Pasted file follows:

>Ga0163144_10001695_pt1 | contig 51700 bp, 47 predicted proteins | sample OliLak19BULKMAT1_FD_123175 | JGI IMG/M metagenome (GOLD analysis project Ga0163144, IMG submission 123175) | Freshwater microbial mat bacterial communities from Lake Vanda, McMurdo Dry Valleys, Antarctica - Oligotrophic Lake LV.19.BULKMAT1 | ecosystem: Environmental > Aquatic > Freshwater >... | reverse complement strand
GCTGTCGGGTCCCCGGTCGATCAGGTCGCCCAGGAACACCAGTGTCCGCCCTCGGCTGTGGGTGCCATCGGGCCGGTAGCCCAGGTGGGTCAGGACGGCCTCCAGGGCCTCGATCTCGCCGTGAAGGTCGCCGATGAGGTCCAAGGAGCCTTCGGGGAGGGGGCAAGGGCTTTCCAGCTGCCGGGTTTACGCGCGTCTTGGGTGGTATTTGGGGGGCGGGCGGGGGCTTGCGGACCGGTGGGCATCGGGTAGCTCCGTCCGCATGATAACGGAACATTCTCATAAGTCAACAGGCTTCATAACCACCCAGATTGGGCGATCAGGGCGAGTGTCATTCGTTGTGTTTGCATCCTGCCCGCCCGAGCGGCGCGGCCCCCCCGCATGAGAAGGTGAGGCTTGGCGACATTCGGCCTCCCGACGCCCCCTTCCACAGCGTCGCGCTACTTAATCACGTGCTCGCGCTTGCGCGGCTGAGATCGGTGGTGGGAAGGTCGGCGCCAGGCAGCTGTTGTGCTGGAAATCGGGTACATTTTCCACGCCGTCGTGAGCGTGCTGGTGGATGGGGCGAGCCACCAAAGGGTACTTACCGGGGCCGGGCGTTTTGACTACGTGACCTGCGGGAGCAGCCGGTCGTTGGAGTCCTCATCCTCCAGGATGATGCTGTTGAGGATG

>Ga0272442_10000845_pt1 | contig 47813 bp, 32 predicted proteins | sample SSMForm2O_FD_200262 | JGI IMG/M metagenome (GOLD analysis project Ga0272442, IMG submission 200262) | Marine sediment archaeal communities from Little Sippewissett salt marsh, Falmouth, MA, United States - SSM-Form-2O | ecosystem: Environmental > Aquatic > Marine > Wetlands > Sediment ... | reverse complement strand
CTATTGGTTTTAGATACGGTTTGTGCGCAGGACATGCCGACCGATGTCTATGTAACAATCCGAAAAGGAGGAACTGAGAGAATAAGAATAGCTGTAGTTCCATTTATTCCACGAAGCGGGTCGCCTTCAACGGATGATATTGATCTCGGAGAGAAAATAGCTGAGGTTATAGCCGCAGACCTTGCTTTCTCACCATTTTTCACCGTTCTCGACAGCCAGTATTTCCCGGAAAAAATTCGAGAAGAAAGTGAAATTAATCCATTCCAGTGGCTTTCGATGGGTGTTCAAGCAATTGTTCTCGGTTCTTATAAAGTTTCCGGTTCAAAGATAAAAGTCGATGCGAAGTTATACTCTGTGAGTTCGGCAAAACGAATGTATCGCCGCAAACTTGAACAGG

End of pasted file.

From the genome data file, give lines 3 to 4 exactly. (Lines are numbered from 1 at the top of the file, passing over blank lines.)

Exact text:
>Ga0272442_10000845_pt1 | contig 47813 bp, 32 predicted proteins | sample SSMForm2O_FD_200262 | JGI IMG/M metagenome (GOLD analysis project Ga0272442, IMG submission 200262) | Marine sediment archaeal communities from Little Sippewissett salt marsh, Falmouth, MA, United States - SSM-Form-2O | ecosystem: Environmental > Aquatic > Marine > Wetlands > Sediment ... | reverse complement strand
CTATTGGTTTTAGATACGGTTTGTGCGCAGGACATGCCGACCGATGTCTATGTAACAATCCGAAAAGGAGGAACTGAGAGAATAAGAATAGCTGTAGTTCCATTTATTCCACGAAGCGGGTCGCCTTCAACGGATGATATTGATCTCGGAGAGAAAATAGCTGAGGTTATAGCCGCAGACCTTGCTTTCTCACCATTTTTCACCGTTCTCGACAGCCAGTATTTCCCGGAAAAAATTCGAGAAGAAAGTGAAATTAATCCATTCCAGTGGCTTTCGATGGGTGTTCAAGCAATTGTTCTCGGTTCTTATAAAGTTTCCGGTTCAAAGATAAAAGTCGATGCGAAGTTATACTCTGTGAGTTCGGCAAAACGAATGTATCGCCGCAAACTTGAACAGG